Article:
How to drill a larger hole in a gas welding tip?
Any ideas on how to enlarge a #74 orifice in a Smith welding tip to a #71? I have a set of small number drills but actually don't have a pin vise or anything to hold them in. Also, how would I drill the hole square? The tip is a non orthogonal shape so can't easily be held or aligned. I might be able to centre my mill over the orfice with a co-ax aligner BUT how do I guarantee that the hole is square to the drill? (assuming I could hold the drill!!)
I don't think you can. The hole is the whole length of the tip and makes a bend. You might try to make your own tip, but drilling that small in copper for that distance will be very tedious. Not to mention a few broken drills.
As far as aligning the hole, you could insert a snug fitting pin and indicate off of two different points on the pin to align the axis of the hole to the spindle axis of the mill. If there is a bend in the hole this probably won't do you any good.
What you are trying will most likely result in a unusable tip. The flame will probably have a poor shape. I have done this several times in an emergency where tips were weeks away. I got the job done, but it was not easy welding.
The tip has an "orifice" (about 1/2 long IIRC) and it is swedged into the main tip. The body has a nice gig hole so you only have to enlarge the Office tube (again about 1/2 inch). The factory has the entry/exit rounded to make the flow smooth. Yours will be a sharp transition. I've never been able to get a nice shaped flame after modification. It is much like welding with a dirty tip.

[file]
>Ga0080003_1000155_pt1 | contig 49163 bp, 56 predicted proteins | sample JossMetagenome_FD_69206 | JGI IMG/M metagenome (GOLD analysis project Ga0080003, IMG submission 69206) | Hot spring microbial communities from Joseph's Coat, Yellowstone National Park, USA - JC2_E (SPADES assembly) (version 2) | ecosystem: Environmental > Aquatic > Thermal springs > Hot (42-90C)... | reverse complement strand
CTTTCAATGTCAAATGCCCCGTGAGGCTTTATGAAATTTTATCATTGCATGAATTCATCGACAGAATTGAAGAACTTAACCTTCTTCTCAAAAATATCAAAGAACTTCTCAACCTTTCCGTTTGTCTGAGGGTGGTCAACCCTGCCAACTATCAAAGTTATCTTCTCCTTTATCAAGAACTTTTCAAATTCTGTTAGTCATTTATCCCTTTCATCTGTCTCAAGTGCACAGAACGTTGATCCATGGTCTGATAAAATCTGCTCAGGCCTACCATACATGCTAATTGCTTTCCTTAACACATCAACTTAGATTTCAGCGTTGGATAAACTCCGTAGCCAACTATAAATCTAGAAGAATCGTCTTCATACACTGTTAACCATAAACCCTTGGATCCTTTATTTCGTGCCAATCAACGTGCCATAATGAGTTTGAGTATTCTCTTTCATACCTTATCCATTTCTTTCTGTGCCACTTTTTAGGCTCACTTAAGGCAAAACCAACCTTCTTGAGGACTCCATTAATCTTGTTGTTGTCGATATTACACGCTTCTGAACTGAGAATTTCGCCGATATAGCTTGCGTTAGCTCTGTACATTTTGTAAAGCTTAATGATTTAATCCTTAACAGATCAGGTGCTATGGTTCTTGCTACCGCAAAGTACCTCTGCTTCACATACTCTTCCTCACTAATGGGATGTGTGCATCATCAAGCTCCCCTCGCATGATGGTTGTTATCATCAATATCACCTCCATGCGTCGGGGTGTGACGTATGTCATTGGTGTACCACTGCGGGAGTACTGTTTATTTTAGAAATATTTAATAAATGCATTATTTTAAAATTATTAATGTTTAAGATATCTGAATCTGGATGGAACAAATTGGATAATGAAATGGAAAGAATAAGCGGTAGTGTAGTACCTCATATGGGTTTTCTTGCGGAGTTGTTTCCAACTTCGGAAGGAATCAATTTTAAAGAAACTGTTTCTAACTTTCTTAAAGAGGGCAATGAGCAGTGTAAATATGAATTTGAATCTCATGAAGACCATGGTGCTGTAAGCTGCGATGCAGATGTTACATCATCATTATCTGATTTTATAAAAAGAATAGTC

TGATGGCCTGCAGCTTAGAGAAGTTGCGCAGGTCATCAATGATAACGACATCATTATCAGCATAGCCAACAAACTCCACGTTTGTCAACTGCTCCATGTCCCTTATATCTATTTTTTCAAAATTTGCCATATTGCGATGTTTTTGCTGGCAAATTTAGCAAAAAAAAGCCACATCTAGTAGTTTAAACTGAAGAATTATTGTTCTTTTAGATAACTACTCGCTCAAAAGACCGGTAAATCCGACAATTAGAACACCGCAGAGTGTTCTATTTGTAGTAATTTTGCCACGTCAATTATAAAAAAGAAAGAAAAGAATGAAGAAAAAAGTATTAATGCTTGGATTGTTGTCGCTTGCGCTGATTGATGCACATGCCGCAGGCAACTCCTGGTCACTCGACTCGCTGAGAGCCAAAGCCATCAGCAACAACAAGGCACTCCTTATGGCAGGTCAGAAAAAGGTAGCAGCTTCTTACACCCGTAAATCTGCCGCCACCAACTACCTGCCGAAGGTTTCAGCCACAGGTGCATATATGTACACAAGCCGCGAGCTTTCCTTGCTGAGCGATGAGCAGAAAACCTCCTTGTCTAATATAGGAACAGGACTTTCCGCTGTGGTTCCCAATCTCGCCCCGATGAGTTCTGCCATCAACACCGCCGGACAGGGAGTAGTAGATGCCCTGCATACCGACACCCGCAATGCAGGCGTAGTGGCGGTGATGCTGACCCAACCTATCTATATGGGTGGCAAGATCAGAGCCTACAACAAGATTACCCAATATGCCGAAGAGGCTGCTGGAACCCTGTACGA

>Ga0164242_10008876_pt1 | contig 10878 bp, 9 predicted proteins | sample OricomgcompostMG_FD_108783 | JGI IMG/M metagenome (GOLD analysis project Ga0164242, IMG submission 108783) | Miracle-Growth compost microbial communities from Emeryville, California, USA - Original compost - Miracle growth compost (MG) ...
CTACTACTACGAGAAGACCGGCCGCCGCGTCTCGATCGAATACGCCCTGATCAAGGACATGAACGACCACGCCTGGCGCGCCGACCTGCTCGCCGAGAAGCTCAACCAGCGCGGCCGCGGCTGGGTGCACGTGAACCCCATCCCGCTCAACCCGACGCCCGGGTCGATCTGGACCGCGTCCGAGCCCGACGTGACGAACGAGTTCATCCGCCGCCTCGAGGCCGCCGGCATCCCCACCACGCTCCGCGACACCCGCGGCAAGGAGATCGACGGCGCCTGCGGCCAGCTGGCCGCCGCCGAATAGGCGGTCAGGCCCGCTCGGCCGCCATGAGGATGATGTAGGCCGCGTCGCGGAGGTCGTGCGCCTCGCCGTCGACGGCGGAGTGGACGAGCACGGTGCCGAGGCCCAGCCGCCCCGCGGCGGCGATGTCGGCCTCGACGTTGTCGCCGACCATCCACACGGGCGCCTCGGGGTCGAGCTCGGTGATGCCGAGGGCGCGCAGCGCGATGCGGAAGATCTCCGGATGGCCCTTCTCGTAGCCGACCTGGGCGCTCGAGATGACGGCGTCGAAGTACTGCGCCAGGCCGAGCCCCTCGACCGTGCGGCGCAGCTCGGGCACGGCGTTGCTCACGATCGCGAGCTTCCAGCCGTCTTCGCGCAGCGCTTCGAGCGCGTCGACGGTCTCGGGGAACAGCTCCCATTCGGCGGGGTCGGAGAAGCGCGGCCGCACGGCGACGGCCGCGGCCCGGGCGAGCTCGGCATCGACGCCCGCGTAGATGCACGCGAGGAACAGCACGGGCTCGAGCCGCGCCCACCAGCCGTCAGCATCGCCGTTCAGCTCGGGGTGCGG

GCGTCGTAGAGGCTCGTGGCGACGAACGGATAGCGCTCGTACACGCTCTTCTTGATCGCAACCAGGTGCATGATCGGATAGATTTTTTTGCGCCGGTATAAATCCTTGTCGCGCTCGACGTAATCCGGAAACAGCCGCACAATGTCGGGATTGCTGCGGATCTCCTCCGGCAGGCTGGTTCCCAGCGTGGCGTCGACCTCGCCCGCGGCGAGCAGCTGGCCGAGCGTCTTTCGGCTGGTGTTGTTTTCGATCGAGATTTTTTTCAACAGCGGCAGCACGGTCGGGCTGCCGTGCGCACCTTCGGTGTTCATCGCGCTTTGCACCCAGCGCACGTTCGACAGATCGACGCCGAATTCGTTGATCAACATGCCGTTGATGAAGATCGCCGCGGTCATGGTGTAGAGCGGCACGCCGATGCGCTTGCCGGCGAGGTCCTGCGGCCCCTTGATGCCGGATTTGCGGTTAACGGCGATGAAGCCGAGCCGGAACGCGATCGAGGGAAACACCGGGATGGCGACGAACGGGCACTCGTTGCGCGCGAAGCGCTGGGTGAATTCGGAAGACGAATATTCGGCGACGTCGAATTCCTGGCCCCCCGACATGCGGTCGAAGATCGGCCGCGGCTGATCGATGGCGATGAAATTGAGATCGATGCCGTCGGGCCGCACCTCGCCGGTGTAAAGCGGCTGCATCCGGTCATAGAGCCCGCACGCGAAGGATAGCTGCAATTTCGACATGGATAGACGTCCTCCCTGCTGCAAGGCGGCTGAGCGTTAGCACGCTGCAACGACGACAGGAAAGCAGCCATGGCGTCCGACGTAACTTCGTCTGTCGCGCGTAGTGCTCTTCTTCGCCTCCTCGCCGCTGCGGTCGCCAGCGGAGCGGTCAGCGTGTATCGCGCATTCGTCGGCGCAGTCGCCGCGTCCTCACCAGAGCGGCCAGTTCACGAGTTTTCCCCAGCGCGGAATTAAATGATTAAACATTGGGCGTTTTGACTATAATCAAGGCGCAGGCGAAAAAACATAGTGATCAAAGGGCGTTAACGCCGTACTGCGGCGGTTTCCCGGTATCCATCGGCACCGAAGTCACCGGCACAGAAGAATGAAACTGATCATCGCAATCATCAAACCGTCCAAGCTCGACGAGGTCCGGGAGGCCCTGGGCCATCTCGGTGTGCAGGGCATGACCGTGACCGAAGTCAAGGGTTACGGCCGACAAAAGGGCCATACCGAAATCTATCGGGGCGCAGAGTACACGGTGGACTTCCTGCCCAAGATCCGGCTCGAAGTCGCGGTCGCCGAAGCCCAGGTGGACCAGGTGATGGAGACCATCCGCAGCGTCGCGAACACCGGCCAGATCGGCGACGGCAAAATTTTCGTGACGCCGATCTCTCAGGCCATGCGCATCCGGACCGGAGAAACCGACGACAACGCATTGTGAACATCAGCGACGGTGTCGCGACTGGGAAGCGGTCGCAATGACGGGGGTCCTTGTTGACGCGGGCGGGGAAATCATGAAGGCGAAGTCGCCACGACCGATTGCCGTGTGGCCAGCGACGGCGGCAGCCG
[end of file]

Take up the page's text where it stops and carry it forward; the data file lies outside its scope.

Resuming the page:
Jets (offices) on carburetors have the same problems many times. If you must modify and the result is no good, I would suggest removing the orifice (which will ruin the tip forever) and looking carefully at what the factory has done (just for future reference). Let us know how you come out.
When I enlarged the Offices, I did it one drill size at a time, held the drill in vice grips and backed out many many times. Remember- my instructions are no good because my modification was unsatisfactory for future use. On Smith life time tips the copper WILL unscrew from the adapter so you can see the size of the hole to the tip(I just unscrewed one a few minutes ago to verify that memory is correct about disassembly).
I'd try forcing tip cleaner files to enlarge the hole first. Maybe burnishing the hole to make it smooth would help- I have wondered if the spiral left by drilling made the gases swirl and resulted in the poor flame.
I had jobs to get done by any possible means in the time available so i just worked with what i had. If at all possible, A man would be better advised to get the right size tip (though I am not sure Smith makes such a large tip for my torch).
Best wishes for success on a thankless task.
(edit comment- the hole through the orifice has no bends. Remove the adapter, push a piece of FLEXIBLE wire through the the tip until the orifice stops the wire. Pull it out and you have a pretty good idea of the length of the orifice. It is not very long but it is many times the drill diameter, so a broken drill is apt to happen. A pin vice or other hand held tool may be be the more sensitive way to detect binding )
[This message has been edited by docsteve66 (edited 02-29-2004).]